- an electric car.

This is all very pricey stuff. For those who can't afford to buy all that stuff homes will get very cold and getting to work will become problematic - assuming a job still exists.

Nick G said at July 9, 2009 9:53 AM:

Randall,

No question, the need to replace obsolete equipment will divert capital from other, hopefully more useful things. That's what I meant when I said: " Sure, the economy might be better served by producing something else instead...".

OTOH, I would note that in the US, at least, capital has had declining marginal returns for quite some time. As a society, we have trouble allocating investments to good places: I'd choose medical research - most people, apparently, wouldn't. We have had more light vehicles than we needed for quite some time. We clearly have more homes than we need. We have, IMO, quite enough casinos. So, I don't really see a big impact here.

Also, as I'd noted, the need for more investment in replacement of light vehicles and electrical generation can only help GDP. That will create a lot of jobs.

Now, there's no question that this stuff will bring disproportionate harm to poorer US residents, and poorer nations. OTOH, a lot of solutions are effective, if inconvenient: spot heating of rooms; wearing of warmer clothes; carpooling.

Again, the US's problems with oil imports are due to it's oil import bill. As long as we import large volumes of expensive oil, we'll be poorer than we'd be otherwise. OTOH, the harm from that is self-limiting: if the US economy declines by another 5%, oil consumption in the US and in China (due to a sharp drop in exports to the US) will drop sharply, and oil volumes and prices will follow.

Randall Parker said at July 9, 2009 10:13 PM:

Nick G,

Regards more housing that we need? I see more housing than people can afford. Keep clear on the difference between need and afford. Post-peak the amount that people can afford will decline steeply.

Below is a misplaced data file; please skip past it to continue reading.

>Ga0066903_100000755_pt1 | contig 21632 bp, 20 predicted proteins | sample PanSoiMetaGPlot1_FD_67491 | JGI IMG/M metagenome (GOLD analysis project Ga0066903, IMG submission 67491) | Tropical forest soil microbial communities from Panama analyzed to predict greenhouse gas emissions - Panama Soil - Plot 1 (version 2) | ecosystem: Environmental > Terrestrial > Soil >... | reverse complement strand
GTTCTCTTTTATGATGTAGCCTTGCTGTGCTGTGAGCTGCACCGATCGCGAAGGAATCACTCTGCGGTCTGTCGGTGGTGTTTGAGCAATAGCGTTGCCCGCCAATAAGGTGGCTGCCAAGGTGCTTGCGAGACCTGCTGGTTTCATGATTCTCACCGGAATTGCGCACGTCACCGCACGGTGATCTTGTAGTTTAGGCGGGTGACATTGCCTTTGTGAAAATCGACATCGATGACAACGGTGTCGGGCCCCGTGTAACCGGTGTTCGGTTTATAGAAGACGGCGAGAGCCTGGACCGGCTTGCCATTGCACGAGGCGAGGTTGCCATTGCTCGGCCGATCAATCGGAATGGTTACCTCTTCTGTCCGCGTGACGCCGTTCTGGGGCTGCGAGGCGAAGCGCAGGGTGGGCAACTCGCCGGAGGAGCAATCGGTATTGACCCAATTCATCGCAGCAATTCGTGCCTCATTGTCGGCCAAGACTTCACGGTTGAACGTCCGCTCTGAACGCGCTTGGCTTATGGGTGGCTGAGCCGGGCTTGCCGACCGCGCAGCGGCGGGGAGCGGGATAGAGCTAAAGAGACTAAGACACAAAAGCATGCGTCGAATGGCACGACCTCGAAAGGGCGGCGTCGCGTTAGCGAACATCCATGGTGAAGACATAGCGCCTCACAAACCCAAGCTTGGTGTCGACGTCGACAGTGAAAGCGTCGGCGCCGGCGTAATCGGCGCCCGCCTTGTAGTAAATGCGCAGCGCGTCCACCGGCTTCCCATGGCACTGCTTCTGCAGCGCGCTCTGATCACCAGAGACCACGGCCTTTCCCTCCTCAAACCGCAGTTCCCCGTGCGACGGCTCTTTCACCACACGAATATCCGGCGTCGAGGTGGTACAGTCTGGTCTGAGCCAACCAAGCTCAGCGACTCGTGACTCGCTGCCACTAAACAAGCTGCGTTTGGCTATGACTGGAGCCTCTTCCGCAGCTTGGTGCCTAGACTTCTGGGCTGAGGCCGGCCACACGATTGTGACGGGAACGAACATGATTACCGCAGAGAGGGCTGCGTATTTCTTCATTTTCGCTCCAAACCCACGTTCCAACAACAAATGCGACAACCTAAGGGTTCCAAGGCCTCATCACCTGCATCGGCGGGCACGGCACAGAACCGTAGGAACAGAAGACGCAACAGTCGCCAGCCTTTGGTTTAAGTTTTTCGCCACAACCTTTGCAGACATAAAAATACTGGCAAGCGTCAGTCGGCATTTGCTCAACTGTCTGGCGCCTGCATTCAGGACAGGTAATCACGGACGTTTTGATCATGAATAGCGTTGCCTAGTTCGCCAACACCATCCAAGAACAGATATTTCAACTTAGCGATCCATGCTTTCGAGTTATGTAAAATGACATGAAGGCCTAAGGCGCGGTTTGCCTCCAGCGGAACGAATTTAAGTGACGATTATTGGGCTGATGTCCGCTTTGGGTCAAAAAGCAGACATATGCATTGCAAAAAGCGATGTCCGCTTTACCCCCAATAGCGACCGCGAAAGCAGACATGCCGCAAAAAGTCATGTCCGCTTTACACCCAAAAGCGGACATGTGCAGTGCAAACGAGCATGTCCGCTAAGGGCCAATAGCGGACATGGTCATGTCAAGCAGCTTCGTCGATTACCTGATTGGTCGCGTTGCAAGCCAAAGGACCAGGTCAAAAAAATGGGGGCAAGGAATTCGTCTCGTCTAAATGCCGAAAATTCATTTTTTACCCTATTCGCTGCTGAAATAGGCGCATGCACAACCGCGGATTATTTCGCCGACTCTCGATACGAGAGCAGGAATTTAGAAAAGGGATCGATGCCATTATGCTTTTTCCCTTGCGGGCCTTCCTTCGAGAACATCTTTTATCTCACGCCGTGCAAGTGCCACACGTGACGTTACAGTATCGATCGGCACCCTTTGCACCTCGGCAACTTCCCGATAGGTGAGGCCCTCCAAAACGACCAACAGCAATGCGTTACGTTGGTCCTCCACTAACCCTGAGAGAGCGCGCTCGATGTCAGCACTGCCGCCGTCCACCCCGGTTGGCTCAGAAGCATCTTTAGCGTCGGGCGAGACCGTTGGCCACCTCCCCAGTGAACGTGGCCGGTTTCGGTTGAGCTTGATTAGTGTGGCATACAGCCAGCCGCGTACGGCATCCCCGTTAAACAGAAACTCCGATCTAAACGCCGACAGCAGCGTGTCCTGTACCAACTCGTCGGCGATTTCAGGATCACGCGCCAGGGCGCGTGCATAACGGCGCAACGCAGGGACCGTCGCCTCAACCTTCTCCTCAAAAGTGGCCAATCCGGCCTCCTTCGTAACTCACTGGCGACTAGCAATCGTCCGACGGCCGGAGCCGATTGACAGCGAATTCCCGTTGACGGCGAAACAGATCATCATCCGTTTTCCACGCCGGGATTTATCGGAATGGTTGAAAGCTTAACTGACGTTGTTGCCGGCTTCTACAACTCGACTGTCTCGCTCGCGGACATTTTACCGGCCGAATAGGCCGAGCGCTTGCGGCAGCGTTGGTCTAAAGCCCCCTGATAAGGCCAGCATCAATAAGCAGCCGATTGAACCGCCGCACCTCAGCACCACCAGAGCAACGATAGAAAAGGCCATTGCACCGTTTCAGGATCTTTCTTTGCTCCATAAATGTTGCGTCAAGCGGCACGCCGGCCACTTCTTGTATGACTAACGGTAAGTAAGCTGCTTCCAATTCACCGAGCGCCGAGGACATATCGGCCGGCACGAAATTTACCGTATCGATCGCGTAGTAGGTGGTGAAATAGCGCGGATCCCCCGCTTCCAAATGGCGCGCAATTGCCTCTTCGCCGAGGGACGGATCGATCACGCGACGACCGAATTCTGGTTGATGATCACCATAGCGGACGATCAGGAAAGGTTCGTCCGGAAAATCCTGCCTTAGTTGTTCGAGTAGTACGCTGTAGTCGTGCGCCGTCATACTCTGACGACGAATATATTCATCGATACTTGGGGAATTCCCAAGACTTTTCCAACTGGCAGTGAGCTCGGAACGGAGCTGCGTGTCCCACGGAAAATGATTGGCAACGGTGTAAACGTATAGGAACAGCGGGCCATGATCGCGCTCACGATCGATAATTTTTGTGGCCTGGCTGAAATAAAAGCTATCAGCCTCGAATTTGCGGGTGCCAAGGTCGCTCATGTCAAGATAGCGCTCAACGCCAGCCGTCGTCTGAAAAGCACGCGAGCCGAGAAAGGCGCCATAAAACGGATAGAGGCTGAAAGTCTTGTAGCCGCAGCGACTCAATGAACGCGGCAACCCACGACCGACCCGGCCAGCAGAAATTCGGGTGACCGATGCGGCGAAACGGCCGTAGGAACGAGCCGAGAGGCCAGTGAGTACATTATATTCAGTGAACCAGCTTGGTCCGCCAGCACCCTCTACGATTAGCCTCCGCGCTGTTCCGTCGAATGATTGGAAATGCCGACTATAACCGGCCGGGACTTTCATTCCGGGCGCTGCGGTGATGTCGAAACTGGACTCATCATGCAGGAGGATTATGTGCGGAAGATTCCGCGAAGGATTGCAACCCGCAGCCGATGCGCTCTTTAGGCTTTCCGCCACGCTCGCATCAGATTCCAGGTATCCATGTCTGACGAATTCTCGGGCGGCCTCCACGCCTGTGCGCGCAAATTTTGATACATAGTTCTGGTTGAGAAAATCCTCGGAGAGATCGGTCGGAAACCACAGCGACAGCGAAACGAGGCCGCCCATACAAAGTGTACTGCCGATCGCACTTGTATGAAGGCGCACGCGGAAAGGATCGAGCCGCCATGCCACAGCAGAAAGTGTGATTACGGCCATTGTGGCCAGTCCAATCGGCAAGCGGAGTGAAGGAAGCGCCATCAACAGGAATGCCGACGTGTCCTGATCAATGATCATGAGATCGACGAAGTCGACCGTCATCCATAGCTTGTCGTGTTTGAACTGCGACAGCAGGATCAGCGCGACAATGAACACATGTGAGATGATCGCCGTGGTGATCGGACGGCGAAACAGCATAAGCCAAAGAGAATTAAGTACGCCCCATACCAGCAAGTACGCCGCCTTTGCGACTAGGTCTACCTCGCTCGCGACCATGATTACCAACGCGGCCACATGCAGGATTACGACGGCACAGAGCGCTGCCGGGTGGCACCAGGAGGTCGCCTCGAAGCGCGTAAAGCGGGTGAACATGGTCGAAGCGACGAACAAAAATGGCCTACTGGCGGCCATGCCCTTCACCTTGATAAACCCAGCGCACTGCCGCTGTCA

Declining buying power will hobble the ability of people to adjust to declining oil. Just as the price of gasoline will skyrocket people will experience rising unemployment and lower inflation-adjusted incomes. So they'll have less money to spend on needed replacements such as (more expensive) electric cars and (more expensive) ground sink heat pumps.

Nick G said at July 10, 2009 10:19 AM:

I see more housing than people can afford.

As best I can tell, the recent housing bubble resulted in a lot of unneeded construction. There were a lot of units built "on spec", that is, without buyers in hand, which were bought by investors, on the assumption that there would be a "greater fool" to buy it a higher price. In fact, those buyers never existed and would not have arrived even if the bubble hadn't popped. From another point of view, the popping of the bubble was inevitable, because those buyers were never going to arrive and take those units off the hand of the investors. As a result of all this there's a lot of housing that's vacant.

Now, of course, if you reduce the price sufficiently you can probably entice people into it: this would amount to reducing the average number of people per household, and the formation of more households. But, as far as I can tell, there isn't a great need for that. It might even be bad for people's mental health, by creating more isolation. A lot of critics of suburbia feel that way. I'm not sure how I feel about that argument, but I don't see a crying need to push people into these vacant housing units. We just don't need them.

Just as the price of gasoline will skyrocket people will experience rising unemployment and lower inflation-adjusted incomes.

Only a relatively small %. Again, if GDP falls by another 5%, the price of oil (and gasoline) will fall, not rise. So, 85-90% of people will be employed, which means that 95% of households will have at least one wage earner. Will the poor be harmed? Sure, but they'll mostly get by. After all, the poorest 20% of the US own cars at a much lower rate than the more affluent even now: they live in urban areas and take mass transit, or just get by in other ways.

they'll have less money to spend on needed replacements such as (more expensive) electric cars and (more expensive) ground sink heat pumps.

EVs won't be significantly more expensive with mass production. The Honda Insight costs at least $5K less than the average new light vehicle. Add a larger battery and plug for $5K, and you have a vehicle that's no more expensive. Can't afford a new vehicle? Buy a used Prius or Insight and cut the cost of gas in half (the original Insight got 60 mpg). Gas doubles yet again? Spend $7K and convert the Prius into a plugin.